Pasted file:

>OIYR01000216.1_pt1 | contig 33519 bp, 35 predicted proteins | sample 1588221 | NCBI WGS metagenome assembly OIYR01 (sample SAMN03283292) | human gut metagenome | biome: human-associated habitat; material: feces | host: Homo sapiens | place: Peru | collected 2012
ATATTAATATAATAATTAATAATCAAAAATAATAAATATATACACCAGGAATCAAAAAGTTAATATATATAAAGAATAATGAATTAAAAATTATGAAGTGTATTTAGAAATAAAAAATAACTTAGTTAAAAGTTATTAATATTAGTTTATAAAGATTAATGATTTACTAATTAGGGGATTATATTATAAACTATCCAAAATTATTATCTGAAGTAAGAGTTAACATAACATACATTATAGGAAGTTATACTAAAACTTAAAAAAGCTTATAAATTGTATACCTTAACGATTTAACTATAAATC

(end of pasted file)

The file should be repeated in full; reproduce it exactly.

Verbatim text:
>OIYR01000216.1_pt1 | contig 33519 bp, 35 predicted proteins | sample 1588221 | NCBI WGS metagenome assembly OIYR01 (sample SAMN03283292) | human gut metagenome | biome: human-associated habitat; material: feces | host: Homo sapiens | place: Peru | collected 2012
ATATTAATATAATAATTAATAATCAAAAATAATAAATATATACACCAGGAATCAAAAAGTTAATATATATAAAGAATAATGAATTAAAAATTATGAAGTGTATTTAGAAATAAAAAATAACTTAGTTAAAAGTTATTAATATTAGTTTATAAAGATTAATGATTTACTAATTAGGGGATTATATTATAAACTATCCAAAATTATTATCTGAAGTAAGAGTTAACATAACATACATTATAGGAAGTTATACTAAAACTTAAAAAAGCTTATAAATTGTATACCTTAACGATTTAACTATAAATC